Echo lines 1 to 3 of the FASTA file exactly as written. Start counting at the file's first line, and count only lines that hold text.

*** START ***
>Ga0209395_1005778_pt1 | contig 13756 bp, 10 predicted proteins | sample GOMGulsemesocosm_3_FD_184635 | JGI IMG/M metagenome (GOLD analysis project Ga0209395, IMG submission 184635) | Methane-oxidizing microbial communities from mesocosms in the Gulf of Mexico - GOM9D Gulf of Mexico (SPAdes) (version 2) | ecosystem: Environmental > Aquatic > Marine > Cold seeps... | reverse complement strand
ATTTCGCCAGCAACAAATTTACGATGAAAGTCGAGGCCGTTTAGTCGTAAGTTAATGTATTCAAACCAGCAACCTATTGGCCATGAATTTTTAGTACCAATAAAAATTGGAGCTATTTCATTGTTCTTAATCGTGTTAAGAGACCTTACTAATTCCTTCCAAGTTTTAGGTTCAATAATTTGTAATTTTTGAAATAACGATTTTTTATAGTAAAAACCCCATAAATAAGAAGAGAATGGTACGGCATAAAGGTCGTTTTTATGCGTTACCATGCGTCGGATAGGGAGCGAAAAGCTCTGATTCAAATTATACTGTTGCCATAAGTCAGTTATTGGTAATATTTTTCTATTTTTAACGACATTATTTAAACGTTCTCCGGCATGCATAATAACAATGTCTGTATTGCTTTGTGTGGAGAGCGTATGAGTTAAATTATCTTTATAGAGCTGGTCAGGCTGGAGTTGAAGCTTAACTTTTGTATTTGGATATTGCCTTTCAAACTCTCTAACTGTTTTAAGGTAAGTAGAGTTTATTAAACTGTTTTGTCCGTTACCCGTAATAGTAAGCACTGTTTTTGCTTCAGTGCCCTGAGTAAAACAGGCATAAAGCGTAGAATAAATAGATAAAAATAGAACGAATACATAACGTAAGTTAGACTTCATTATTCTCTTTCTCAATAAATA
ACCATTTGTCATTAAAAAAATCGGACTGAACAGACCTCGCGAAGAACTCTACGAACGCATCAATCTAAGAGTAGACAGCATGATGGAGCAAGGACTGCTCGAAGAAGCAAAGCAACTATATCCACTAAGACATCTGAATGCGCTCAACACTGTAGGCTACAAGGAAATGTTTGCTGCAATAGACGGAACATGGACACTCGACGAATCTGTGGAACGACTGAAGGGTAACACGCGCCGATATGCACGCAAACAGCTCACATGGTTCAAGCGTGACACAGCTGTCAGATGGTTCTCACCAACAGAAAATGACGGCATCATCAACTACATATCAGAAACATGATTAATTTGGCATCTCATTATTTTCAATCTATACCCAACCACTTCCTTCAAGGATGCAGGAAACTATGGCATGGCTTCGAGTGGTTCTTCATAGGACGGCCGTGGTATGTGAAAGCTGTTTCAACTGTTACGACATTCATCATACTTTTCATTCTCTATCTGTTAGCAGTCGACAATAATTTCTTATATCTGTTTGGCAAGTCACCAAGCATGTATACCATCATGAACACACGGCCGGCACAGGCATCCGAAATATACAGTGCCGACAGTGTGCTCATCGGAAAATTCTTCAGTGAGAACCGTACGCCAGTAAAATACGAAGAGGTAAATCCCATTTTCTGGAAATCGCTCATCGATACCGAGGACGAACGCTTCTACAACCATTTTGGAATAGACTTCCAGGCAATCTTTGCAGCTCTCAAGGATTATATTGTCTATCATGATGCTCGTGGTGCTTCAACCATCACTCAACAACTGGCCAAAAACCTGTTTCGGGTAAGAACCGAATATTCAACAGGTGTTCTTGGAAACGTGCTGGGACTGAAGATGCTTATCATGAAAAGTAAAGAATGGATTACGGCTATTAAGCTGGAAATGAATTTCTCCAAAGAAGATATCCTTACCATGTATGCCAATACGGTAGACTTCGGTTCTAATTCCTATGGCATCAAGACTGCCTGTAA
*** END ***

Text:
>Ga0209395_1005778_pt1 | contig 13756 bp, 10 predicted proteins | sample GOMGulsemesocosm_3_FD_184635 | JGI IMG/M metagenome (GOLD analysis project Ga0209395, IMG submission 184635) | Methane-oxidizing microbial communities from mesocosms in the Gulf of Mexico - GOM9D Gulf of Mexico (SPAdes) (version 2) | ecosystem: Environmental > Aquatic > Marine > Cold seeps... | reverse complement strand
ATTTCGCCAGCAACAAATTTACGATGAAAGTCGAGGCCGTTTAGTCGTAAGTTAATGTATTCAAACCAGCAACCTATTGGCCATGAATTTTTAGTACCAATAAAAATTGGAGCTATTTCATTGTTCTTAATCGTGTTAAGAGACCTTACTAATTCCTTCCAAGTTTTAGGTTCAATAATTTGTAATTTTTGAAATAACGATTTTTTATAGTAAAAACCCCATAAATAAGAAGAGAATGGTACGGCATAAAGGTCGTTTTTATGCGTTACCATGCGTCGGATAGGGAGCGAAAAGCTCTGATTCAAATTATACTGTTGCCATAAGTCAGTTATTGGTAATATTTTTCTATTTTTAACGACATTATTTAAACGTTCTCCGGCATGCATAATAACAATGTCTGTATTGCTTTGTGTGGAGAGCGTATGAGTTAAATTATCTTTATAGAGCTGGTCAGGCTGGAGTTGAAGCTTAACTTTTGTATTTGGATATTGCCTTTCAAACTCTCTAACTGTTTTAAGGTAAGTAGAGTTTATTAAACTGTTTTGTCCGTTACCCGTAATAGTAAGCACTGTTTTTGCTTCAGTGCCCTGAGTAAAACAGGCATAAAGCGTAGAATAAATAGATAAAAATAGAACGAATACATAACGTAAGTTAGACTTCATTATTCTCTTTCTCAATAAATA
ACCATTTGTCATTAAAAAAATCGGACTGAACAGACCTCGCGAAGAACTCTACGAACGCATCAATCTAAGAGTAGACAGCATGATGGAGCAAGGACTGCTCGAAGAAGCAAAGCAACTATATCCACTAAGACATCTGAATGCGCTCAACACTGTAGGCTACAAGGAAATGTTTGCTGCAATAGACGGAACATGGACACTCGACGAATCTGTGGAACGACTGAAGGGTAACACGCGCCGATATGCACGCAAACAGCTCACATGGTTCAAGCGTGACACAGCTGTCAGATGGTTCTCACCAACAGAAAATGACGGCATCATCAACTACATATCAGAAACATGATTAATTTGGCATCTCATTATTTTCAATCTATACCCAACCACTTCCTTCAAGGATGCAGGAAACTATGGCATGGCTTCGAGTGGTTCTTCATAGGACGGCCGTGGTATGTGAAAGCTGTTTCAACTGTTACGACATTCATCATACTTTTCATTCTCTATCTGTTAGCAGTCGACAATAATTTCTTATATCTGTTTGGCAAGTCACCAAGCATGTATACCATCATGAACACACGGCCGGCACAGGCATCCGAAATATACAGTGCCGACAGTGTGCTCATCGGAAAATTCTTCAGTGAGAACCGTACGCCAGTAAAATACGAAGAGGTAAATCCCATTTTCTGGAAATCGCTCATCGATACCGAGGACGAACGCTTCTACAACCATTTTGGAATAGACTTCCAGGCAATCTTTGCAGCTCTCAAGGATTATATTGTCTATCATGATGCTCGTGGTGCTTCAACCATCACTCAACAACTGGCCAAAAACCTGTTTCGGGTAAGAACCGAATATTCAACAGGTGTTCTTGGAAACGTGCTGGGACTGAAGATGCTTATCATGAAAAGTAAAGAATGGATTACGGCTATTAAGCTGGAAATGAATTTCTCCAAAGAAGATATCCTTACCATGTATGCCAATACGGTAGACTTCGGTTCTAATTCCTATGGCATCAAGACTGCCTGTAA